Would you like to know what lab results mean? DDxHub - Differential Diagnosis Hub helps to understand and explains your blood test.

Osteoarthritis is the most common form of arthritis, affecting millions of people around the world. Often called wear-and-tear arthritis, osteoarthritis occurs when the protective cartilage on the ends of your bones wears down over time. While osteoarthritis can damage any joint in your body, the disorder most commonly affects joints in your hands, neck, lower back, knees and hips. Osteoarthritis gradually worsens with time, and no cure exists. But osteoarthritis treatments can slow the progression of the disease, relieve pain and improve joint function. Laboratory tests used for the workup of arthritis are usually normal or negative. These include complete blood count, chemistry panel, thyroid function test, anti-nuclear antibody, rheumatoid factor, uric acid, and urinalysis. Other tests include: Joint aspiration (or arthrocentesis). This involves draining fluid from the joint for examination. It can help rule out other medical conditions. After applying a local anesthetic, your doctor will insert a needle into the joint and withdraw fluid. The fluid will be examined for evidence of crystals or joint deterioration; X-rays. X-rays are used to highlight damage or other changes to cartilage and bone that indicate OA; MRI or magnetic resonance imaging. This is essentially a more sophisticated way than X-rays of taking a picture of the abnormalities that can occur due to OA. You lie on a table that slides inside a tunnel-like area that creates a magnetic field around you. It shows more detail than X-rays, without the radiation risk, but it is more expensive as well. Because there is no sure-fire test that diagnosis osteoarthritis, your doctor will use your medical history, physical exam and lab test results to look for indicators of OA, including: Pain, stiffness and limited movement in affected joints; Bony enlargement of the affected joints; X-rays that might show formation of bone spurs; Narrowing of the joint space from cartilage loss shown on an X-ray. Make sure you get the proper information about your diagnosis from your doctor before you leave the office. This includes basic information about your condition and its management. Make sure you ask the following: The results of your tests and what these results indicate; Your treatment options and how they work; When you should expect results from a prescribed treatment; Possible side effects of any medications and what to do if you experience side effects; Which changes in symptoms you should report to your doctor; Appropriate types of exercise and any lifestyle changes you should make; Resources for additional information; When to make your next appointment and what to do between now and then.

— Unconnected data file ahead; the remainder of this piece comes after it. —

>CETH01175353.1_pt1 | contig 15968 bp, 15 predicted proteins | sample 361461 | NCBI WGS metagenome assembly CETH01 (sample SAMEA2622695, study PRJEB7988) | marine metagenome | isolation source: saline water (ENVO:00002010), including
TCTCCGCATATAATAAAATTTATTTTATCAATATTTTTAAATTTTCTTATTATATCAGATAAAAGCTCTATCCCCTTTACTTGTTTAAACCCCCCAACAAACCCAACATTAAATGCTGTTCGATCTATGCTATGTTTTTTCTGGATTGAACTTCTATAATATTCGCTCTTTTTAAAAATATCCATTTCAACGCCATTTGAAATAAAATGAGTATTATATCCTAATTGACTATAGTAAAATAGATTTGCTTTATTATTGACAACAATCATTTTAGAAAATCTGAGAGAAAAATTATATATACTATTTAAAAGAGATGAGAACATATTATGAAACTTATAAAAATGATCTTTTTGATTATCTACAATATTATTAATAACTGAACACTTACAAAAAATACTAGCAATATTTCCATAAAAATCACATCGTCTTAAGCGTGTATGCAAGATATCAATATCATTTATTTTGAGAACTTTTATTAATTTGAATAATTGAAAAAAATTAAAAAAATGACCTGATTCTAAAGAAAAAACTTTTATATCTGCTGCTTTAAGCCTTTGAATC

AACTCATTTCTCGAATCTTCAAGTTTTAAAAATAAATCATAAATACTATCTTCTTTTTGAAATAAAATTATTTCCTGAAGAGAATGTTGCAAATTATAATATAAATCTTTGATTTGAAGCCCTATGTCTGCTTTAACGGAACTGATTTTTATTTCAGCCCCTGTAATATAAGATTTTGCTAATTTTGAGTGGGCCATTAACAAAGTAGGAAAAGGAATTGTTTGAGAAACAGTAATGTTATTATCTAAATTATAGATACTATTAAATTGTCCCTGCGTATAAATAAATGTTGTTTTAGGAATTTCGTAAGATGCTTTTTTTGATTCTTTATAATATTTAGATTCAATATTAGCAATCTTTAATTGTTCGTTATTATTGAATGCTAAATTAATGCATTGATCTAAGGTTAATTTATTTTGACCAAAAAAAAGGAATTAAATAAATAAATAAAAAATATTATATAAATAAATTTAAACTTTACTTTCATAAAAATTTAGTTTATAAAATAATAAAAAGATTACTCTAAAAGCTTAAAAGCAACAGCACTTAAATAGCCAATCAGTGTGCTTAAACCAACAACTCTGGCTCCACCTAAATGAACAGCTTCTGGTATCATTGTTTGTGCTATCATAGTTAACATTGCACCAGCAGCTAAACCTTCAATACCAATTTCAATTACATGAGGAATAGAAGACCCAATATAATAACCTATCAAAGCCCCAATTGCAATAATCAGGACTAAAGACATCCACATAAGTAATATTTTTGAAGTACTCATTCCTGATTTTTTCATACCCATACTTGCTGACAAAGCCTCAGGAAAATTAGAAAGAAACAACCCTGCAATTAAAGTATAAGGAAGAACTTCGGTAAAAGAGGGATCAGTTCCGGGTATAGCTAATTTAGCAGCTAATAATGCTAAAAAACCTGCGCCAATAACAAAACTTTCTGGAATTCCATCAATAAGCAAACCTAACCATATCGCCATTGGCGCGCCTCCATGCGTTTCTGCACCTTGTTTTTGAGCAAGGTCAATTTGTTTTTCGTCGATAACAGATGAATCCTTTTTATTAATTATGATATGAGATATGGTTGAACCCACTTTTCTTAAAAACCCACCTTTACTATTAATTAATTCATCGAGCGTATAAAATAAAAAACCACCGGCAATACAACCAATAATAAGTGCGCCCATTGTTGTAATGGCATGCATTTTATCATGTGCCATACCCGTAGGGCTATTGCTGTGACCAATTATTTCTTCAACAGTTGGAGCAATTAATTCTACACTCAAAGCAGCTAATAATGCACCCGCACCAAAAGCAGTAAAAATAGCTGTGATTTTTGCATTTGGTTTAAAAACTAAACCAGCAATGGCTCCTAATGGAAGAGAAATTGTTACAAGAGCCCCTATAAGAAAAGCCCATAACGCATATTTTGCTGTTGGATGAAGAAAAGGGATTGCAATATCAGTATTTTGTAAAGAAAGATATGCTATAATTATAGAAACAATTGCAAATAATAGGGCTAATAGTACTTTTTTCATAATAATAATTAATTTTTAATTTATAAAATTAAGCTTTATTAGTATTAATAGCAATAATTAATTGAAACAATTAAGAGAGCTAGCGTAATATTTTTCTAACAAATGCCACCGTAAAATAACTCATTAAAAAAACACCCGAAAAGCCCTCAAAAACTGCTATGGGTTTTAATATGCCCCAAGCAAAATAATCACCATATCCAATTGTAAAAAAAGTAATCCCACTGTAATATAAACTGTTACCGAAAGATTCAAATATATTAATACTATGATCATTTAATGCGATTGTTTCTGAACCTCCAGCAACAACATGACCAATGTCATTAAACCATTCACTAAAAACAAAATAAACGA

Laboratory Test Procedures:

joint aches
joint swelling
joint stiffness
joint redness
deformed joints
joint cracking
joint tenderness
joint loss of flexibility
joint grating sensation
joint bone spurs

C-Reactive Protein (CRP)
ESR - Sed Rate
Uric Acid
Nuclear Ab ANA Screen
Rheumatoid Factor, titers
Rheumatoid Factor, units
CCP (Cyclic Citrullinated Peptide Antibody)
DDxHub Differential Diagnosis online system provides with more lab test procedures...

You have symptoms and blood work results. How do they correlate? What is the health condition? Some disorders have similar signs and laboratory values. DDxHub helps to define a right diagnosis. Run DDxHub now and enter symptoms and test results.

All information on this page is intended for your general knowledge only and does not provide medical advice, diagnosis or treatment. See Additional Information